Other neurodegenerative diseases, such as Alzheimer’s and Parkinson’s disease, are also associated with misfolded proteins in the central nervous system. And research has shown that some of these misfolded proteins may be prions.

But some scientists believe that these proteins only act in a prion-like manner. They argue that they cannot be prions because the diseases they cause, such as Alzheimer’s, are not considered contagious.

Prion diseases have very long incubation times, often on the order of many years. When symptoms develop, they gradually worsen, sometimes quickly.

Common symptoms of prion disease include:

There is currently no cure for prion disease. But treatment focuses on providing supportive care.

Examples of this form of care are:

  • Medicines. Some medications may be prescribed to treat the symptoms. Examples include:
    – reducing psychological complaints with antidepressants or sedatives
    – giving pain relief with opiate medication
    – relieve muscle spasms with medicines such as sodium valproate and clonazepam
  • Assistance. As the disease progresses, many people need help to care for themselves and carry out daily activities.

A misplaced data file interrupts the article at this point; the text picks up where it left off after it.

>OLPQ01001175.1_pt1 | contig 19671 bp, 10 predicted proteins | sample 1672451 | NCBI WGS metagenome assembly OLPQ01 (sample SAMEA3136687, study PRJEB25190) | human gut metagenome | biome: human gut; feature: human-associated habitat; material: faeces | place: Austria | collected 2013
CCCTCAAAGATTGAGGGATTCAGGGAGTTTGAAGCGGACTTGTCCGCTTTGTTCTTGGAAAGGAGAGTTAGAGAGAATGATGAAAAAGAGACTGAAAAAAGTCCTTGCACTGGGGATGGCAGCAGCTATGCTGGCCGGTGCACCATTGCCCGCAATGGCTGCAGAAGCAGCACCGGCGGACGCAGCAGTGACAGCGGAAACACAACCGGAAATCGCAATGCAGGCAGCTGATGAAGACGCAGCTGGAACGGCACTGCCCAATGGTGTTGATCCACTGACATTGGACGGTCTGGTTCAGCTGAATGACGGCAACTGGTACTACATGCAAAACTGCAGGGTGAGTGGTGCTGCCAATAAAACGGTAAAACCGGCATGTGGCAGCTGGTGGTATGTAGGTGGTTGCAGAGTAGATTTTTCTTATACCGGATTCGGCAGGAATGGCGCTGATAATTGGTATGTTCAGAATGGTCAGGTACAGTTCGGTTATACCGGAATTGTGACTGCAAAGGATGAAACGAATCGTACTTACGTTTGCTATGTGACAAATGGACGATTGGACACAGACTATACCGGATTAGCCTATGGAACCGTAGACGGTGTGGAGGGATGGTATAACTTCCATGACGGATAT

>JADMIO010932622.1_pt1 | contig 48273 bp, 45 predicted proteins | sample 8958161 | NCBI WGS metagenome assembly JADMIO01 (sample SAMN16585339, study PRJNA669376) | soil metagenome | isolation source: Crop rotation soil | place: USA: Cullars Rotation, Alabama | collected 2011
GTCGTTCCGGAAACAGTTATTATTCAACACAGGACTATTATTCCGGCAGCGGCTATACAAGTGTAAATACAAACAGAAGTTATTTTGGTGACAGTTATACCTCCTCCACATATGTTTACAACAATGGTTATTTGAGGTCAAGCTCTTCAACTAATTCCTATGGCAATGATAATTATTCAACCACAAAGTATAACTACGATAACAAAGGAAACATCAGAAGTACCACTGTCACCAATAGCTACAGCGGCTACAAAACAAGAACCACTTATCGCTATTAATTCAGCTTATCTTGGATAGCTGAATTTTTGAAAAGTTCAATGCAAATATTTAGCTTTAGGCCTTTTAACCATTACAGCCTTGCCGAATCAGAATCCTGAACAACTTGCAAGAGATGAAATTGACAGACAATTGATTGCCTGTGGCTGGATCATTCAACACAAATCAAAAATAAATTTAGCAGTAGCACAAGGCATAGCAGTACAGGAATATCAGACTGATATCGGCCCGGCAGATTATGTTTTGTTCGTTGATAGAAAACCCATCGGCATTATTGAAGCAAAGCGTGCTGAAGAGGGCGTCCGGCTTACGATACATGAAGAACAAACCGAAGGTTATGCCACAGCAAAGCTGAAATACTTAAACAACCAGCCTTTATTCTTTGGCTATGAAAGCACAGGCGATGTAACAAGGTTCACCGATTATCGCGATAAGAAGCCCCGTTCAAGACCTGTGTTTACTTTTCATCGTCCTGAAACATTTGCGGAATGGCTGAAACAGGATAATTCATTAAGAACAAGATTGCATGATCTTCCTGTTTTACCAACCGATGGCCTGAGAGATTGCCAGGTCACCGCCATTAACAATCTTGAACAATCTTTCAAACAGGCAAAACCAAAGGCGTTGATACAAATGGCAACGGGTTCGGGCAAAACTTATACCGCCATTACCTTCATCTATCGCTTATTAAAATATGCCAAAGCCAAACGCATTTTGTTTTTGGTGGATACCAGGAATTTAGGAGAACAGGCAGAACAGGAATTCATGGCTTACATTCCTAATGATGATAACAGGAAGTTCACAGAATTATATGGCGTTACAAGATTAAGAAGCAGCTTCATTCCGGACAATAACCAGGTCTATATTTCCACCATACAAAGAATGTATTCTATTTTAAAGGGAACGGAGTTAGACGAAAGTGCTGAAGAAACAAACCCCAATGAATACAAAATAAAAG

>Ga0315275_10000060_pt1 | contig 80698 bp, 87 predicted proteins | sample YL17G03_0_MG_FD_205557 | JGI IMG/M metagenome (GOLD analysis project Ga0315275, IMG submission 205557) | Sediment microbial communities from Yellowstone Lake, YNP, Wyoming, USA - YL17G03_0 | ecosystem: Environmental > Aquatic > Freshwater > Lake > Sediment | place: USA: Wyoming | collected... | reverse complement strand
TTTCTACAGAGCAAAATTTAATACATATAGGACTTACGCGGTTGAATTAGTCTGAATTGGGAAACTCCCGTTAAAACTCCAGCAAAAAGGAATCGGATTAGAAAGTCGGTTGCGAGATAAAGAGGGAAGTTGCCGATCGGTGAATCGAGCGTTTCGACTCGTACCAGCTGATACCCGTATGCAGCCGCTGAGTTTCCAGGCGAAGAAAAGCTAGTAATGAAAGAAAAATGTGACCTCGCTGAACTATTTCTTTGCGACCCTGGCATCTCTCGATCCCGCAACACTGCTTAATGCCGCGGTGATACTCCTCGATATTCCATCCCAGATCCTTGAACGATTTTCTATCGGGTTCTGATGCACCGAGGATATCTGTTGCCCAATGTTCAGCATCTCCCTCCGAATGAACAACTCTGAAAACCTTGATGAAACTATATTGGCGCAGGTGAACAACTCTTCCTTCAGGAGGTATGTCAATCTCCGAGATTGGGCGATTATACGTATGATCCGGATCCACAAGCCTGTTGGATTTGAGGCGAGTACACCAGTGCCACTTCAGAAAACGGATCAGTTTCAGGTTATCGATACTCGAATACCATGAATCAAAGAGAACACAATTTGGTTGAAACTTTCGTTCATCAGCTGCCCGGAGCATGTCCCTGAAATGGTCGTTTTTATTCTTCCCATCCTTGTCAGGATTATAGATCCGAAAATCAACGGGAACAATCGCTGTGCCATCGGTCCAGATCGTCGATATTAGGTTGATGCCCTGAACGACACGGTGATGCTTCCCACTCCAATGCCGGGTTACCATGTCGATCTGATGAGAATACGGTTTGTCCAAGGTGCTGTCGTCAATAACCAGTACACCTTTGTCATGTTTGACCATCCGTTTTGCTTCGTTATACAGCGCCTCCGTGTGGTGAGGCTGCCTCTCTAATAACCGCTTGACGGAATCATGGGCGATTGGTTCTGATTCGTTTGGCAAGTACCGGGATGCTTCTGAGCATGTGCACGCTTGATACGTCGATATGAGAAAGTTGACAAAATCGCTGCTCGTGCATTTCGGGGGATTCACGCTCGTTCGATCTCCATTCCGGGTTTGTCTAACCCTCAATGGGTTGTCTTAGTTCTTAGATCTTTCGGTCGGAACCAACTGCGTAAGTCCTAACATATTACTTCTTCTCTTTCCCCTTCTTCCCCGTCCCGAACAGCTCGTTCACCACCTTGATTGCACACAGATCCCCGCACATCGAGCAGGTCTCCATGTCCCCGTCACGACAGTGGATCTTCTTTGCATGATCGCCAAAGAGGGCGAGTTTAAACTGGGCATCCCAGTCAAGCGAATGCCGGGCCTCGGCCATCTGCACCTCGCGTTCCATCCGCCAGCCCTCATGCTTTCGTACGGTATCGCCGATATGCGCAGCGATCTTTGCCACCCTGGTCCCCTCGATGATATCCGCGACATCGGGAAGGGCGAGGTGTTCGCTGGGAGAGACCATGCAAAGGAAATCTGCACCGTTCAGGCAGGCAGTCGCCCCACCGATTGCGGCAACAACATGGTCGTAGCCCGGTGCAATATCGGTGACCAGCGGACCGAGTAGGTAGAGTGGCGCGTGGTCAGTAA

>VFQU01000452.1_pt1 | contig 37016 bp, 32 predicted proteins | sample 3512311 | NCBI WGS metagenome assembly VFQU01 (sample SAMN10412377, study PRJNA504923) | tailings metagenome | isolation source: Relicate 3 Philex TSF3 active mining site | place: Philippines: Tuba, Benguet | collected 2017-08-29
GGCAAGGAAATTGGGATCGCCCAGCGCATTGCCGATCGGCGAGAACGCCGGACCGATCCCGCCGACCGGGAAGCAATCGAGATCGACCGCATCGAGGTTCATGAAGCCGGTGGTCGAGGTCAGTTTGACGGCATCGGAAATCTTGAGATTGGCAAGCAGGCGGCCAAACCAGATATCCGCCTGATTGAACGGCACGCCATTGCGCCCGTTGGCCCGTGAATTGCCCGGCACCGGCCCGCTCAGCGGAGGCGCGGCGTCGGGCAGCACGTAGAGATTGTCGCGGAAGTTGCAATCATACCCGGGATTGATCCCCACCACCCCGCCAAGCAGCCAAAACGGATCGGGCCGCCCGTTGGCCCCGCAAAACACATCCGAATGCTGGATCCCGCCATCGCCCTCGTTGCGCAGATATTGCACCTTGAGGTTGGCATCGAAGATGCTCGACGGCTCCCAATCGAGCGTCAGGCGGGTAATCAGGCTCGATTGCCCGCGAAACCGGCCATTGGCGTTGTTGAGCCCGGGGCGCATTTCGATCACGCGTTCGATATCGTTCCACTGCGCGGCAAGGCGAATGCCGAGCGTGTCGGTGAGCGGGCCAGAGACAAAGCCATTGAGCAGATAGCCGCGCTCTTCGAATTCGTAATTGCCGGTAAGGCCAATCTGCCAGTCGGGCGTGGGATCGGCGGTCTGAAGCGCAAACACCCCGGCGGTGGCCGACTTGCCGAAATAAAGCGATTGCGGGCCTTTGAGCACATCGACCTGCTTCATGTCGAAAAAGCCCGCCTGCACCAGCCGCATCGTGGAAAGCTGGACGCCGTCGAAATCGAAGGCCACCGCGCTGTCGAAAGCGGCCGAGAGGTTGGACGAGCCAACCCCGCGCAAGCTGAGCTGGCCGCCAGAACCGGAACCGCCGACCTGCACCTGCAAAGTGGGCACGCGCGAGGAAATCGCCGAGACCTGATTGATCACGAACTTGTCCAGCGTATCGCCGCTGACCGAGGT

• Provides hydration and nutrients. In advanced stages of the disease, IV fluids or a feeding tube may be needed.

Scientists continue to work to find an effective treatment for prion diseases.

Some of the potential therapies under investigation include the use of anti-prion antibodies and “anti-prions” that inhibit the replication of abnormal PrP.

Since prion diseases can present with similar symptoms to other neurodegenerative disorders, they can be difficult to diagnose.

The only way to confirm a diagnosis of prion disease is through a brain biopsy performed after death.

But a health care professional can use your symptoms, medical history, and various tests to diagnose prion disease.

The tests they may use include:

  • MRI. An MRI can create a detailed picture of your brain. This can help health care providers visualize changes in brain structure associated with prion disease.